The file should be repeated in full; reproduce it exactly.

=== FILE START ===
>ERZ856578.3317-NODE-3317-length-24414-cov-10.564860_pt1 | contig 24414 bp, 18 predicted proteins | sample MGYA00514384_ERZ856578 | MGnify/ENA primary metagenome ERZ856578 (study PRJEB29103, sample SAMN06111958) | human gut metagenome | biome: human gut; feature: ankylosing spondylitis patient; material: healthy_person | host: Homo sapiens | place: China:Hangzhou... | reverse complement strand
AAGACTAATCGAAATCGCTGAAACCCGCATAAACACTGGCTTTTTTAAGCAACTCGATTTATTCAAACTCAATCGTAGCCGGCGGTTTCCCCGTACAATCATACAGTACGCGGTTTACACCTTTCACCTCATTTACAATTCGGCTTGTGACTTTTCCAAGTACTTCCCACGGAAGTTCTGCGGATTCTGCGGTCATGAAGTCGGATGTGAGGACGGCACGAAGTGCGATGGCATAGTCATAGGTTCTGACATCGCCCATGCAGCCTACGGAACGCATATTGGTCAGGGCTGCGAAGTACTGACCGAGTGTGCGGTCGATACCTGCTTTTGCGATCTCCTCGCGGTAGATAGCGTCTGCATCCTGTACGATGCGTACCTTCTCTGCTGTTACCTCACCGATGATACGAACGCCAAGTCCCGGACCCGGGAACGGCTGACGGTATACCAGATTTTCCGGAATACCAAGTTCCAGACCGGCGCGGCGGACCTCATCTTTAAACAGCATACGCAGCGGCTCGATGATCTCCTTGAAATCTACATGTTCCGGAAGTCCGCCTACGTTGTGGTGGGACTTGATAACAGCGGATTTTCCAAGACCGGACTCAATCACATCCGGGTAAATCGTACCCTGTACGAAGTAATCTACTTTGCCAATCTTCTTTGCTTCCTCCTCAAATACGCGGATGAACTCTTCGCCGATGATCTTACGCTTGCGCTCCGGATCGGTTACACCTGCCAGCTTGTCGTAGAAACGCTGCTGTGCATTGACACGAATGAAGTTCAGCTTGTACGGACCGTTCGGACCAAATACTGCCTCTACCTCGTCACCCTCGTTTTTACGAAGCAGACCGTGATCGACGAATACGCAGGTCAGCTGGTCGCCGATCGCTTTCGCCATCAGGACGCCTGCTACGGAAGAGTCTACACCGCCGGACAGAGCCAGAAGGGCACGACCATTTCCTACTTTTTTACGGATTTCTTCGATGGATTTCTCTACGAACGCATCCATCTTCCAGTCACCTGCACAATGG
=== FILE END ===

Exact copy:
>ERZ856578.3317-NODE-3317-length-24414-cov-10.564860_pt1 | contig 24414 bp, 18 predicted proteins | sample MGYA00514384_ERZ856578 | MGnify/ENA primary metagenome ERZ856578 (study PRJEB29103, sample SAMN06111958) | human gut metagenome | biome: human gut; feature: ankylosing spondylitis patient; material: healthy_person | host: Homo sapiens | place: China:Hangzhou... | reverse complement strand
AAGACTAATCGAAATCGCTGAAACCCGCATAAACACTGGCTTTTTTAAGCAACTCGATTTATTCAAACTCAATCGTAGCCGGCGGTTTCCCCGTACAATCATACAGTACGCGGTTTACACCTTTCACCTCATTTACAATTCGGCTTGTGACTTTTCCAAGTACTTCCCACGGAAGTTCTGCGGATTCTGCGGTCATGAAGTCGGATGTGAGGACGGCACGAAGTGCGATGGCATAGTCATAGGTTCTGACATCGCCCATGCAGCCTACGGAACGCATATTGGTCAGGGCTGCGAAGTACTGACCGAGTGTGCGGTCGATACCTGCTTTTGCGATCTCCTCGCGGTAGATAGCGTCTGCATCCTGTACGATGCGTACCTTCTCTGCTGTTACCTCACCGATGATACGAACGCCAAGTCCCGGACCCGGGAACGGCTGACGGTATACCAGATTTTCCGGAATACCAAGTTCCAGACCGGCGCGGCGGACCTCATCTTTAAACAGCATACGCAGCGGCTCGATGATCTCCTTGAAATCTACATGTTCCGGAAGTCCGCCTACGTTGTGGTGGGACTTGATAACAGCGGATTTTCCAAGACCGGACTCAATCACATCCGGGTAAATCGTACCCTGTACGAAGTAATCTACTTTGCCAATCTTCTTTGCTTCCTCCTCAAATACGCGGATGAACTCTTCGCCGATGATCTTACGCTTGCGCTCCGGATCGGTTACACCTGCCAGCTTGTCGTAGAAACGCTGCTGTGCATTGACACGAATGAAGTTCAGCTTGTACGGACCGTTCGGACCAAATACTGCCTCTACCTCGTCACCCTCGTTTTTACGAAGCAGACCGTGATCGACGAATACGCAGGTCAGCTGGTCGCCGATCGCTTTCGCCATCAGGACGCCTGCTACGGAAGAGTCTACACCGCCGGACAGAGCCAGAAGGGCACGACCATTTCCTACTTTTTTACGGATTTCTTCGATGGATTTCTCTACGAACGCATCCATCTTCCAGTCACCTGCACAATGG